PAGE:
The filter floss is thrown away at least once every 36 hours, and the filter matting is washed with hot water and thuroughly rinsed to remove detritus, bacteria and uneaten food.
Filter matting is changed for new ones once per week!
Be sure to thoroughly rinse the filter floss and the filter matting very well in freshwater before using for the first time, as it will cause your skimmer to go insane.

The inside made up with filter floss and filter padding:

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Now the shocking part:

On the left, clean filterfloss, on the right, the pre filter before the skimmer after 36 hours:
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On the left, clean prefilter and on the right prefilter after the skimmer sump after 36 hours:
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The upper part of the filter matting in the after skimmer sump after 36 hours, compared to clean filter matting at the top:
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Clearly this is case in point for mechanical filtration before skimming and again after skimming. Strange that it is seldom mentioned in aquarium literature, and where it is, seldom more than a paragraph is dedicated to it.......

Perhaps because it requires more work, (must be washed out at least every 36 hours to prevent breakdown into nitrate) or perhaps because it is not a high tech piece of equipment we can debate about. Question remains, why are so few using it???

The results speak for themselves:

I managed to get my PO4 down to 0.00 (photometer), nitrate down to undetectable levels (seachem kit, measured at 3ppm before i started) by syphoning the top layer of my dsb and blasting clean LR. I have increased my bioload, from 2 fish to 10 in a week (don't try this at home), tripled my feeding and still my po4 reads 0.00! Oh and yes, my dsb remains a hell of a lot cleaner than ever before!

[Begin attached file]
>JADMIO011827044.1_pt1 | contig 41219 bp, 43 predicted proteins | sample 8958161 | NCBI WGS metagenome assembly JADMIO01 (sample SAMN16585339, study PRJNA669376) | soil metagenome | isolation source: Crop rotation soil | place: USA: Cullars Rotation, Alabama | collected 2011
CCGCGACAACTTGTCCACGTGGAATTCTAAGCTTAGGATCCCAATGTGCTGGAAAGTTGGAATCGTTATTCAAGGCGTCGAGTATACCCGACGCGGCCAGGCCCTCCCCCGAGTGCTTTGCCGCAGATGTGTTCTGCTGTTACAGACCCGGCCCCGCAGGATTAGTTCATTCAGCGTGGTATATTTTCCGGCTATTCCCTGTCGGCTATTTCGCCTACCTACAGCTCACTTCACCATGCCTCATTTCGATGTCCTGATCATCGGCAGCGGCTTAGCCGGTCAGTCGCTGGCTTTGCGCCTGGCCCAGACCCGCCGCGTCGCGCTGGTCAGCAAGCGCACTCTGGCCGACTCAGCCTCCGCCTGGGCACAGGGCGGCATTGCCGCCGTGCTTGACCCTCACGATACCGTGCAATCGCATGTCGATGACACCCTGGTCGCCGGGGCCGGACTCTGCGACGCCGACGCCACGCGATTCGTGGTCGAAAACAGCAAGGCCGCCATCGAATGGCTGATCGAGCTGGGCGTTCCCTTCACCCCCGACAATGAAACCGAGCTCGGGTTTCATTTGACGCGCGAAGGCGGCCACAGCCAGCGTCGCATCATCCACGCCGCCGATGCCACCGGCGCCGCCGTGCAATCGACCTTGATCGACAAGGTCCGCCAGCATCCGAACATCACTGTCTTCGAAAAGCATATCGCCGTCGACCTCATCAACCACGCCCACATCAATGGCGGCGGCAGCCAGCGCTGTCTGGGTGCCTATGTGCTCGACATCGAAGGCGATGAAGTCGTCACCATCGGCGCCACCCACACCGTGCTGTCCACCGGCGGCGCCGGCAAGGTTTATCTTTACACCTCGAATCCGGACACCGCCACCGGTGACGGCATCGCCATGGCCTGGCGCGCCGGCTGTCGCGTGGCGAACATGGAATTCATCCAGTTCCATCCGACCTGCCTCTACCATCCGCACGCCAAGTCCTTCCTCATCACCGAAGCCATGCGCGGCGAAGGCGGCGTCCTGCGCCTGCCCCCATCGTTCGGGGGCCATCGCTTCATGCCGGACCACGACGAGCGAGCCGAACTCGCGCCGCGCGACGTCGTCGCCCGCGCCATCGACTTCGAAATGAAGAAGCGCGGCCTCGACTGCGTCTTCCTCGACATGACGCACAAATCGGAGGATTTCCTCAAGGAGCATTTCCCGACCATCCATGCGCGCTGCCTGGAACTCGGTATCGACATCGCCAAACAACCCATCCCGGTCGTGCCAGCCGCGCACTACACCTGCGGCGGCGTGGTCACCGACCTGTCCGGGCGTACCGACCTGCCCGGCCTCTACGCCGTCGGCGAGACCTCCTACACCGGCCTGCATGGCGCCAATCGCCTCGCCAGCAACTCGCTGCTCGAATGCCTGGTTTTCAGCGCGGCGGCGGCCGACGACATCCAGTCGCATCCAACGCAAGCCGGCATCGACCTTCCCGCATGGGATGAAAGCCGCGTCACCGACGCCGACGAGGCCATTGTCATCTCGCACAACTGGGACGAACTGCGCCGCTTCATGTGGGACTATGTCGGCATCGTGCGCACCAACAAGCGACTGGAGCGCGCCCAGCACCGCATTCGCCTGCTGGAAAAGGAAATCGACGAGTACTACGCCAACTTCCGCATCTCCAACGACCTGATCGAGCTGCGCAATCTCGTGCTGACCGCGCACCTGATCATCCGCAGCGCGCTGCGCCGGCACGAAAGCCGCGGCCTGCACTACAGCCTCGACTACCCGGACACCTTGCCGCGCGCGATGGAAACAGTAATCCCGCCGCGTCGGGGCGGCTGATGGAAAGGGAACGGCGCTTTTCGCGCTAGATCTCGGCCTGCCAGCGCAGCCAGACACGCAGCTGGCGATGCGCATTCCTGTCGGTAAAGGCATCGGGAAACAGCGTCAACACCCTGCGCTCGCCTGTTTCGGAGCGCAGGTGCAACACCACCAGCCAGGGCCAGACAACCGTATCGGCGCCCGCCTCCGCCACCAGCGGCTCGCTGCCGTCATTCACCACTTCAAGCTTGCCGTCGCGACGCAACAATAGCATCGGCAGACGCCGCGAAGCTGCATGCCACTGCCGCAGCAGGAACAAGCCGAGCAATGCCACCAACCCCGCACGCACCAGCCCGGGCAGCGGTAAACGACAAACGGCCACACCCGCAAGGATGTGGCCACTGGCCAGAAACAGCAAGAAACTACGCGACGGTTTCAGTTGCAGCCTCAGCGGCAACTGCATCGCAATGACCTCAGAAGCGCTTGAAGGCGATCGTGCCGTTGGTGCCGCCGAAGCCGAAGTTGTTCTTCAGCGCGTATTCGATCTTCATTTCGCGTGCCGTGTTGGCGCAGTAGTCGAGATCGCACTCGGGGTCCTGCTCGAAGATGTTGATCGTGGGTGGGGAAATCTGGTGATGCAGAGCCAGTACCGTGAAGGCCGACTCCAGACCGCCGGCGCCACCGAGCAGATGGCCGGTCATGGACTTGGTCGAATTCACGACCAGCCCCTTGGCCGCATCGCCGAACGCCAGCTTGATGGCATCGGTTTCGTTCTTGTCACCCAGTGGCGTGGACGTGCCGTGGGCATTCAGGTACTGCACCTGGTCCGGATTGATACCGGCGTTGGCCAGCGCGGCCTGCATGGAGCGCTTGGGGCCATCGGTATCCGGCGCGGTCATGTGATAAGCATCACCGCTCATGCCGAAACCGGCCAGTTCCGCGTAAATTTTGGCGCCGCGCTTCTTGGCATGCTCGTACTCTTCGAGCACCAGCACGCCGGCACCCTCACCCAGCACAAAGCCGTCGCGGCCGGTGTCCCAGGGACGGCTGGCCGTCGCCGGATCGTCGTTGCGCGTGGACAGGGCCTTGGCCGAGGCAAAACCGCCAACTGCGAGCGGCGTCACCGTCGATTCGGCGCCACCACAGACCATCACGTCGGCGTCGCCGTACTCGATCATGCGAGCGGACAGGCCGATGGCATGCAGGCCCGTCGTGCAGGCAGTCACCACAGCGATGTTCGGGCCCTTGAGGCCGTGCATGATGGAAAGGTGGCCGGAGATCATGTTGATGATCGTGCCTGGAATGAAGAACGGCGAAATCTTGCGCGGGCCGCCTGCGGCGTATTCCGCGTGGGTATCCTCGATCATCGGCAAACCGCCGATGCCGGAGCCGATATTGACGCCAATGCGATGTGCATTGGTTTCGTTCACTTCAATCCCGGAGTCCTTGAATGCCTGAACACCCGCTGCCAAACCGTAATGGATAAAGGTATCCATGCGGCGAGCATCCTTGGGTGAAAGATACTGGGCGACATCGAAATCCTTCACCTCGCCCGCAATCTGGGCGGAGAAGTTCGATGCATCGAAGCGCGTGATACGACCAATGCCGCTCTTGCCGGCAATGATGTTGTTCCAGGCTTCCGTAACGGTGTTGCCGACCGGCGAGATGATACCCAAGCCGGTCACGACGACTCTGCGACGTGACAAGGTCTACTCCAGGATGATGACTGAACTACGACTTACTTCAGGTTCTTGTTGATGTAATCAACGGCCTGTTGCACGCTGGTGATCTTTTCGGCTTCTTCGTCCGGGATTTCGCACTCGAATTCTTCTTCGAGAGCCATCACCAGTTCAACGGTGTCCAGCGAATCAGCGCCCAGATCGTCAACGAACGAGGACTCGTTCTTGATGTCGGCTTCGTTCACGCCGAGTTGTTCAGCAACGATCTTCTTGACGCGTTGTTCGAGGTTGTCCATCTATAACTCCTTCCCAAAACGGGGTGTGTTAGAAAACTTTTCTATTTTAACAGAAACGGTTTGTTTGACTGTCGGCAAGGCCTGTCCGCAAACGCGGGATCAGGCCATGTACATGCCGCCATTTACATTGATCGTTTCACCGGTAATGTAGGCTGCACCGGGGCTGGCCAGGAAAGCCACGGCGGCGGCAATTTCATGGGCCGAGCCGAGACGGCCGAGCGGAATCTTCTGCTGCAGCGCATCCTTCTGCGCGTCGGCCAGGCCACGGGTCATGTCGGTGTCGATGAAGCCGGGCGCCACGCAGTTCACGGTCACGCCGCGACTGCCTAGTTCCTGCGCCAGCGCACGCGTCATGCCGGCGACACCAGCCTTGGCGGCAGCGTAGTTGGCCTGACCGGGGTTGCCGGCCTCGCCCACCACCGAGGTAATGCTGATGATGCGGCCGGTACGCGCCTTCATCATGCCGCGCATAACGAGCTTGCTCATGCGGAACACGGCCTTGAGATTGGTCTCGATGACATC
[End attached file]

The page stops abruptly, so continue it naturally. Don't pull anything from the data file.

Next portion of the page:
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Reef Inmate

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I have always believed in mechanical filtration. The trick is to clean it often. Where does one get a prefilter like that or did u make them?
 

Alfie

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Ivan, this has been an interesting read to say the least. Couple of questions. Do you cover the inside of the lid with floss as well? How long after installing did you manage to reduce you PO4 to 0.00.
 

Kanga

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Great thread Ivan, I have filterfloss on my overflow pane from Skimmer chamber to DSB, and change twice a week, mine is dark brown when I remove it and I also think it helps with the clarity of my water.

I do get a few concerned looks when I tell people I use it:p
 

Tom

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I use floss in a cannister and wash it each night. It really helps keep the water clear.
 

jacquesb

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Thanks for this thread Ivan! It really goes to show that there's ALWAYS something that we SHOULD be doing (and this could be as low-tech as you pointed out), to try and rid our tanks of the most problematic of all nutrients: PHOSPHATES!
Thanks again!
 

Smithers

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Irie is it worth removing the top layer of sand from the dsb and replacing it on a monthly basis. Not talking about a massive amount maybe the top half a cm.

To recharge your dsb can you get fresh sea sand and add that.

BTW great idea with the filter floss.
 

moz

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I've followed Kanga's example filterfloss on my overflow pane from Skimmer chamber to DSB, catches a lot of crap especially when I clean my glass.
 

DragonReef

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Excellent thread Ivan. Thanks.
 

Alan